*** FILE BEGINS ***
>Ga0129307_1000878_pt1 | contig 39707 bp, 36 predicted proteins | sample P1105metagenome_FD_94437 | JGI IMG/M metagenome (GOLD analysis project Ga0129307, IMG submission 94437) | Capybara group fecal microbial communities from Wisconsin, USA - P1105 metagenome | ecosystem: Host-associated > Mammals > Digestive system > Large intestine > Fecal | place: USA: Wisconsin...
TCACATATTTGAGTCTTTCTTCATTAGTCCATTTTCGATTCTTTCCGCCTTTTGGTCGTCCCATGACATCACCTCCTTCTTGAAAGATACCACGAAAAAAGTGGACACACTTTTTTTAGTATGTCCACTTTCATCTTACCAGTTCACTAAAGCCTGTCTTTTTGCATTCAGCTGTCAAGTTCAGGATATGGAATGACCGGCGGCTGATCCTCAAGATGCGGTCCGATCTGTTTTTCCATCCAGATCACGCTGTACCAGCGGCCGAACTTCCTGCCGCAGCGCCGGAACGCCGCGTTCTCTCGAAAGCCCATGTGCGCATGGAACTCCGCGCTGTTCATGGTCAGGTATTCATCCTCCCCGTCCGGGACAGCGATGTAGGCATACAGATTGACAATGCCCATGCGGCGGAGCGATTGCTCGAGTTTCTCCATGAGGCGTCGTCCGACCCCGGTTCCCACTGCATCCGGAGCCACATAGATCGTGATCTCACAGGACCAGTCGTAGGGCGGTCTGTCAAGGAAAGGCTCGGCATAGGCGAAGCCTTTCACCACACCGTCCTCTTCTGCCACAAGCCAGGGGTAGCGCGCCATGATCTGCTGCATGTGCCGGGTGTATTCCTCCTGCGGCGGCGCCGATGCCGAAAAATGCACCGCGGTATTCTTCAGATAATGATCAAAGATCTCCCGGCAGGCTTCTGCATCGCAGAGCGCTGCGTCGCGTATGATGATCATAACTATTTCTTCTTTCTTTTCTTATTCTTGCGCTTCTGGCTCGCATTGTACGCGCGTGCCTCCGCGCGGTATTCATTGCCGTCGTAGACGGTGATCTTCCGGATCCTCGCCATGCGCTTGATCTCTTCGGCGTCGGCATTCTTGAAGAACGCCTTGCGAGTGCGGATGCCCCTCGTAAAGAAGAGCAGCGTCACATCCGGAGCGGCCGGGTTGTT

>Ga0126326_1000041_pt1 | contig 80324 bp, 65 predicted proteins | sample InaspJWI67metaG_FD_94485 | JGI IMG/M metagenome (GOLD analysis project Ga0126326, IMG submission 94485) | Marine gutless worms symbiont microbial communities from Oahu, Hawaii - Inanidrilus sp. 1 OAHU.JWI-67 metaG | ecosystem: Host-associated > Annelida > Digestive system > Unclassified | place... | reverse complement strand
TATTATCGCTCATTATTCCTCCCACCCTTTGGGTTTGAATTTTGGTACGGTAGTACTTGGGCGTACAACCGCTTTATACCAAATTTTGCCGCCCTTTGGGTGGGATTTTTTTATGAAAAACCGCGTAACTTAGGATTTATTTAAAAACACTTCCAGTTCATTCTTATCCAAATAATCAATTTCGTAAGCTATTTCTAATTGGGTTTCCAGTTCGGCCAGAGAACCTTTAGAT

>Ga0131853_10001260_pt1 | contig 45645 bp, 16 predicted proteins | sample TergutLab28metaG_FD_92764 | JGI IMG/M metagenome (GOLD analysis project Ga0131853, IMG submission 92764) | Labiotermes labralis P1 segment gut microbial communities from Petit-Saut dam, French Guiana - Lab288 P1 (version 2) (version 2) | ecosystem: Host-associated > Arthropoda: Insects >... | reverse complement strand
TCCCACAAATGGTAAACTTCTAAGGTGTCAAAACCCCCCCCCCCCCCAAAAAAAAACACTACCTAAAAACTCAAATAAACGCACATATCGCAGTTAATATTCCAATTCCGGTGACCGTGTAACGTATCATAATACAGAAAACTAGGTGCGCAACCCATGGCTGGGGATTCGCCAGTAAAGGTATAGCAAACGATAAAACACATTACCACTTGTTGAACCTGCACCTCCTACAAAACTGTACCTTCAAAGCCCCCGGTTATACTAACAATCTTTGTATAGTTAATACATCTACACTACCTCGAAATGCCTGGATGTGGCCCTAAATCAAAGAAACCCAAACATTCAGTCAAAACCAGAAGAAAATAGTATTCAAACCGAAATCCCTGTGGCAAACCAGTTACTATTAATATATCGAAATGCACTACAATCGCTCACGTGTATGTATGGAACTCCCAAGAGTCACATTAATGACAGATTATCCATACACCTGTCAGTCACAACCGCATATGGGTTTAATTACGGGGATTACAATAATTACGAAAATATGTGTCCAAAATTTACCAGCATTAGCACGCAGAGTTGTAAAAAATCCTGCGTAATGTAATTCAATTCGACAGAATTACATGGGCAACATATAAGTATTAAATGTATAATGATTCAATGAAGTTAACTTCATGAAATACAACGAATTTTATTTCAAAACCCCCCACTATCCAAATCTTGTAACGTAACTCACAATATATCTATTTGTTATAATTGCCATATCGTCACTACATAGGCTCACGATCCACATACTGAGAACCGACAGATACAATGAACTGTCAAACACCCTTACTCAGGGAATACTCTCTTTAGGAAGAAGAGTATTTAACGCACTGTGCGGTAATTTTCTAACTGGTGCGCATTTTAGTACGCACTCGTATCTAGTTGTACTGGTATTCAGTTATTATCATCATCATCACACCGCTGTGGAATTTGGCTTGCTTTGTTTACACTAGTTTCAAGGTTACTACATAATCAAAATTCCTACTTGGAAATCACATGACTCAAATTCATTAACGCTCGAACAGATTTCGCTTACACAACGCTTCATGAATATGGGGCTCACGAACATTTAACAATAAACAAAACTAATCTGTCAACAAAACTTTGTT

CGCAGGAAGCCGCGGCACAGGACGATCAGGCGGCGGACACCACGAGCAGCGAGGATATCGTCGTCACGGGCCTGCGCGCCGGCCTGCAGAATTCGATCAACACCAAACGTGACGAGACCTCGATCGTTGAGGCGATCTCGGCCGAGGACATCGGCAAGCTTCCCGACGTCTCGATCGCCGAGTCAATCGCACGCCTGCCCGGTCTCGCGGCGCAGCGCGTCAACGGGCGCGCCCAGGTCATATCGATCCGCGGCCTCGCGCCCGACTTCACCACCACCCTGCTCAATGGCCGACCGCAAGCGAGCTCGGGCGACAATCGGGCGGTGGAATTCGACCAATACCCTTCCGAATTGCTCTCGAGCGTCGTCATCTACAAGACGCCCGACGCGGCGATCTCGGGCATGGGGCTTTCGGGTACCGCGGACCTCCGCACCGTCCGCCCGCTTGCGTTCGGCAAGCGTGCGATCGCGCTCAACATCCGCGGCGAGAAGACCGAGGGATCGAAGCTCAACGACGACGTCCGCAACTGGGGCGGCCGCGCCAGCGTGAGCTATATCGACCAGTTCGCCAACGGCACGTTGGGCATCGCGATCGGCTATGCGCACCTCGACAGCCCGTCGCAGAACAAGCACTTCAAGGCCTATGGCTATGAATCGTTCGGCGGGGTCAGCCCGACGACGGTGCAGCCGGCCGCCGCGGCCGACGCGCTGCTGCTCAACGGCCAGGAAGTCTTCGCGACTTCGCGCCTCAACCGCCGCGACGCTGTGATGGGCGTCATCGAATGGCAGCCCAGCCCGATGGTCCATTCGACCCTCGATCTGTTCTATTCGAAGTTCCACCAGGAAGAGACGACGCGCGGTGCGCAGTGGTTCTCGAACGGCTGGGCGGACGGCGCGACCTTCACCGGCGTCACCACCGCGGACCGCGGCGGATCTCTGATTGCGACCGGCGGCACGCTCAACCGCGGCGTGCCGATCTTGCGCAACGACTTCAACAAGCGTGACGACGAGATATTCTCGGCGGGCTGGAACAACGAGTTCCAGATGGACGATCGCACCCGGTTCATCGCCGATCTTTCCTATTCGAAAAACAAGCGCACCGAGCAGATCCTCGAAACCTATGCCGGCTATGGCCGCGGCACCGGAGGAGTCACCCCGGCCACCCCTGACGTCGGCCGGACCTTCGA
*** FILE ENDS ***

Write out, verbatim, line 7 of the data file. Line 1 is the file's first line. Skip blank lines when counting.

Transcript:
CGCAGGAAGCCGCGGCACAGGACGATCAGGCGGCGGACACCACGAGCAGCGAGGATATCGTCGTCACGGGCCTGCGCGCCGGCCTGCAGAATTCGATCAACACCAAACGTGACGAGACCTCGATCGTTGAGGCGATCTCGGCCGAGGACATCGGCAAGCTTCCCGACGTCTCGATCGCCGAGTCAATCGCACGCCTGCCCGGTCTCGCGGCGCAGCGCGTCAACGGGCGCGCCCAGGTCATATCGATCCGCGGCCTCGCGCCCGACTTCACCACCACCCTGCTCAATGGCCGACCGCAAGCGAGCTCGGGCGACAATCGGGCGGTGGAATTCGACCAATACCCTTCCGAATTGCTCTCGAGCGTCGTCATCTACAAGACGCCCGACGCGGCGATCTCGGGCATGGGGCTTTCGGGTACCGCGGACCTCCGCACCGTCCGCCCGCTTGCGTTCGGCAAGCGTGCGATCGCGCTCAACATCCGCGGCGAGAAGACCGAGGGATCGAAGCTCAACGACGACGTCCGCAACTGGGGCGGCCGCGCCAGCGTGAGCTATATCGACCAGTTCGCCAACGGCACGTTGGGCATCGCGATCGGCTATGCGCACCTCGACAGCCCGTCGCAGAACAAGCACTTCAAGGCCTATGGCTATGAATCGTTCGGCGGGGTCAGCCCGACGACGGTGCAGCCGGCCGCCGCGGCCGACGCGCTGCTGCTCAACGGCCAGGAAGTCTTCGCGACTTCGCGCCTCAACCGCCGCGACGCTGTGATGGGCGTCATCGAATGGCAGCCCAGCCCGATGGTCCATTCGACCCTCGATCTGTTCTATTCGAAGTTCCACCAGGAAGAGACGACGCGCGGTGCGCAGTGGTTCTCGAACGGCTGGGCGGACGGCGCGACCTTCACCGGCGTCACCACCGCGGACCGCGGCGGATCTCTGATTGCGACCGGCGGCACGCTCAACCGCGGCGTGCCGATCTTGCGCAACGACTTCAACAAGCGTGACGACGAGATATTCTCGGCGGGCTGGAACAACGAGTTCCAGATGGACGATCGCACCCGGTTCATCGCCGATCTTTCCTATTCGAAAAACAAGCGCACCGAGCAGATCCTCGAAACCTATGCCGGCTATGGCCGCGGCACCGGAGGAGTCACCCCGGCCACCCCTGACGTCGGCCGGACCTTCGA